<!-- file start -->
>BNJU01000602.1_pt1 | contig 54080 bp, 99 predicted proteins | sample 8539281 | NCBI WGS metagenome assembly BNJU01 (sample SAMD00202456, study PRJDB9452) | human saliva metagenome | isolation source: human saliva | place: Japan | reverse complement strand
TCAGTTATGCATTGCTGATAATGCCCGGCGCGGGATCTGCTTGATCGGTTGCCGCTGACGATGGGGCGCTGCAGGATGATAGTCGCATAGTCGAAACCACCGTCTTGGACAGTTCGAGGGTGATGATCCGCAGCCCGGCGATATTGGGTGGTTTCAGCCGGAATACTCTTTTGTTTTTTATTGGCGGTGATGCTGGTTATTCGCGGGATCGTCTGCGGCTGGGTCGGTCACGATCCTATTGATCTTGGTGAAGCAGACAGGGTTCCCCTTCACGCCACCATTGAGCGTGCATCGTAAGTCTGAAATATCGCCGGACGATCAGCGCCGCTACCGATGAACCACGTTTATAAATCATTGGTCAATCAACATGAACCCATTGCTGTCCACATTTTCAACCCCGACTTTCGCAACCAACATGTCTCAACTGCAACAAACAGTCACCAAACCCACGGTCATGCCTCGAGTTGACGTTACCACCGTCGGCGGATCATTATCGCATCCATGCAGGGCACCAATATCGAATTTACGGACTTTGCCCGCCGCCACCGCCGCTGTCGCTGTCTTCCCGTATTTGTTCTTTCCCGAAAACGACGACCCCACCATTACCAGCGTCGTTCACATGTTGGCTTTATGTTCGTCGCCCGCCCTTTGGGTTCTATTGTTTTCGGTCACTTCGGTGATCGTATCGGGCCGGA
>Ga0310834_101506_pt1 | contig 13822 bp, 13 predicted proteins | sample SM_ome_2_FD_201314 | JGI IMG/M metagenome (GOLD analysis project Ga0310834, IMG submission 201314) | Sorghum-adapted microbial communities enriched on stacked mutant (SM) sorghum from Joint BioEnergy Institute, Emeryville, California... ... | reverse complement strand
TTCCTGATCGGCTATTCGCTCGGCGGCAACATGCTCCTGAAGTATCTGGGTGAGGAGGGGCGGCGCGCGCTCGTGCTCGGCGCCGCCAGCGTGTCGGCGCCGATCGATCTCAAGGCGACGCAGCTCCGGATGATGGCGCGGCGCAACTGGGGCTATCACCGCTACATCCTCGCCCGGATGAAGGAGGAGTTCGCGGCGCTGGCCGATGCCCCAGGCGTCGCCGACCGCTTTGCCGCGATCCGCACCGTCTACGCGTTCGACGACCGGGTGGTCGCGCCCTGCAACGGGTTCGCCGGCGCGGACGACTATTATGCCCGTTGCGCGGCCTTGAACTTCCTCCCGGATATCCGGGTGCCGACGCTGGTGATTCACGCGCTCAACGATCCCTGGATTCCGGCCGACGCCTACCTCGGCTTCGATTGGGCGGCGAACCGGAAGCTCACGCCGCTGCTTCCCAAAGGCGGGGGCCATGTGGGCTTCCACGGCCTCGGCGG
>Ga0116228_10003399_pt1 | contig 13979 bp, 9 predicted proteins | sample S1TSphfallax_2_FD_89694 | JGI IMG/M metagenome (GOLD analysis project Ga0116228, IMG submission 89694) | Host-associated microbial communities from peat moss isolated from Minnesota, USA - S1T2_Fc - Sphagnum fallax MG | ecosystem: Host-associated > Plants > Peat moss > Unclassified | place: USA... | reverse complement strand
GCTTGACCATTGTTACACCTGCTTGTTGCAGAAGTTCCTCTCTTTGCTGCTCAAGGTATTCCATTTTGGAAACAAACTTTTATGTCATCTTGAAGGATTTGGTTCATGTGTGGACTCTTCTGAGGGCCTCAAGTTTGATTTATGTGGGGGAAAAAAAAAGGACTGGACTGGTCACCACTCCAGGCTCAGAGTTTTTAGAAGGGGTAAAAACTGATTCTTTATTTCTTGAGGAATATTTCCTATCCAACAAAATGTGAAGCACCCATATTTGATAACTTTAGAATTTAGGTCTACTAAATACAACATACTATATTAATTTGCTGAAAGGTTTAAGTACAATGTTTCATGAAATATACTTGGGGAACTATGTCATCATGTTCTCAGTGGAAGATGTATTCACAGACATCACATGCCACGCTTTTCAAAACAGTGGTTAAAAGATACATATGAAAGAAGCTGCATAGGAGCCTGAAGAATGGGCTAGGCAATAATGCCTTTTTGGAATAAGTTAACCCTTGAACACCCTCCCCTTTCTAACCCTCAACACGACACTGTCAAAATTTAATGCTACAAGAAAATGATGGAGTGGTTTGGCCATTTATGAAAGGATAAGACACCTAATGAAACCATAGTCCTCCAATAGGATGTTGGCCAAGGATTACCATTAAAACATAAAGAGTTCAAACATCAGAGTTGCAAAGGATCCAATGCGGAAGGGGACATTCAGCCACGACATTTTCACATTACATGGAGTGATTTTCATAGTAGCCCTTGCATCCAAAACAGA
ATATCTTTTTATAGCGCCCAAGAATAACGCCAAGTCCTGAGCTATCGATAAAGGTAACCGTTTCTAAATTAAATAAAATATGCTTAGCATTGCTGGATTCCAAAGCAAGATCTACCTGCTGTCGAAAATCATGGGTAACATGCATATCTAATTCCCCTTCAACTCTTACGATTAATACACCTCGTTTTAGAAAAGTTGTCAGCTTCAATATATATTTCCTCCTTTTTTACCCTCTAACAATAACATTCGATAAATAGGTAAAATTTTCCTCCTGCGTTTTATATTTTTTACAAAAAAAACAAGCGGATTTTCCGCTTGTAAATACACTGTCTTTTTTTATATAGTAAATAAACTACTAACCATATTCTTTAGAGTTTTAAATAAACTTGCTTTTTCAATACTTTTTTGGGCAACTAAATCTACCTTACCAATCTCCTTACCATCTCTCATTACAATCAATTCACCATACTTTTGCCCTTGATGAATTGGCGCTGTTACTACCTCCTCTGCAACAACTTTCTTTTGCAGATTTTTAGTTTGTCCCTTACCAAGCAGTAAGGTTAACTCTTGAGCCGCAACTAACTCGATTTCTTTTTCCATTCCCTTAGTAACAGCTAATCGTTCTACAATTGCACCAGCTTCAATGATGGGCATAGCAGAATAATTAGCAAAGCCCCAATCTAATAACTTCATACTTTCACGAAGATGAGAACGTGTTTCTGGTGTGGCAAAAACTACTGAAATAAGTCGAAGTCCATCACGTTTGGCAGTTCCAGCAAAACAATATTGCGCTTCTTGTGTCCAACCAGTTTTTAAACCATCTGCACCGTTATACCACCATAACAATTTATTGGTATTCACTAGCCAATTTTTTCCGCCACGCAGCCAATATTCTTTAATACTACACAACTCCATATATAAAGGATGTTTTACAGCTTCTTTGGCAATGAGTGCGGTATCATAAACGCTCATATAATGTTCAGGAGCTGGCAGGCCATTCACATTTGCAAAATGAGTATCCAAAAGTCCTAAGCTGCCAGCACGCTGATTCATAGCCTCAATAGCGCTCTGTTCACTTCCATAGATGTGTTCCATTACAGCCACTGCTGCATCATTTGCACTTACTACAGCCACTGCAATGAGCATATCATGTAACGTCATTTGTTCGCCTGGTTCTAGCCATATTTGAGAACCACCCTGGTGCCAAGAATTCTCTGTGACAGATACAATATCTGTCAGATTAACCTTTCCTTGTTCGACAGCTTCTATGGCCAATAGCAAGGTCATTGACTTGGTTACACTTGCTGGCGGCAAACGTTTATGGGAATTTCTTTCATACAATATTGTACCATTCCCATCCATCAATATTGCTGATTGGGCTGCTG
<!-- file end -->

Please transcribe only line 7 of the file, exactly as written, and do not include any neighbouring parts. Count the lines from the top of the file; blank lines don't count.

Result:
ATATCTTTTTATAGCGCCCAAGAATAACGCCAAGTCCTGAGCTATCGATAAAGGTAACCGTTTCTAAATTAAATAAAATATGCTTAGCATTGCTGGATTCCAAAGCAAGATCTACCTGCTGTCGAAAATCATGGGTAACATGCATATCTAATTCCCCTTCAACTCTTACGATTAATACACCTCGTTTTAGAAAAGTTGTCAGCTTCAATATATATTTCCTCCTTTTTTACCCTCTAACAATAACATTCGATAAATAGGTAAAATTTTCCTCCTGCGTTTTATATTTTTTACAAAAAAAACAAGCGGATTTTCCGCTTGTAAATACACTGTCTTTTTTTATATAGTAAATAAACTACTAACCATATTCTTTAGAGTTTTAAATAAACTTGCTTTTTCAATACTTTTTTGGGCAACTAAATCTACCTTACCAATCTCCTTACCATCTCTCATTACAATCAATTCACCATACTTTTGCCCTTGATGAATTGGCGCTGTTACTACCTCCTCTGCAACAACTTTCTTTTGCAGATTTTTAGTTTGTCCCTTACCAAGCAGTAAGGTTAACTCTTGAGCCGCAACTAACTCGATTTCTTTTTCCATTCCCTTAGTAACAGCTAATCGTTCTACAATTGCACCAGCTTCAATGATGGGCATAGCAGAATAATTAGCAAAGCCCCAATCTAATAACTTCATACTTTCACGAAGATGAGAACGTGTTTCTGGTGTGGCAAAAACTACTGAAATAAGTCGAAGTCCATCACGTTTGGCAGTTCCAGCAAAACAATATTGCGCTTCTTGTGTCCAACCAGTTTTTAAACCATCTGCACCGTTATACCACCATAACAATTTATTGGTATTCACTAGCCAATTTTTTCCGCCACGCAGCCAATATTCTTTAATACTACACAACTCCATATATAAAGGATGTTTTACAGCTTCTTTGGCAATGAGTGCGGTATCATAAACGCTCATATAATGTTCAGGAGCTGGCAGGCCATTCACATTTGCAAAATGAGTATCCAAAAGTCCTAAGCTGCCAGCACGCTGATTCATAGCCTCAATAGCGCTCTGTTCACTTCCATAGATGTGTTCCATTACAGCCACTGCTGCATCATTTGCACTTACTACAGCCACTGCAATGAGCATATCATGTAACGTCATTTGTTCGCCTGGTTCTAGCCATATTTGAGAACCACCCTGGTGCCAAGAATTCTCTGTGACAGATACAATATCTGTCAGATTAACCTTTCCTTGTTCGACAGCTTCTATGGCCAATAGCAAGGTCATTGACTTGGTTACACTTGCTGGCGGCAAACGTTTATGGGAATTTCTTTCATACAATATTGTACCATTCCCATCCATCAATATTGCTGATTGGGCTGCTG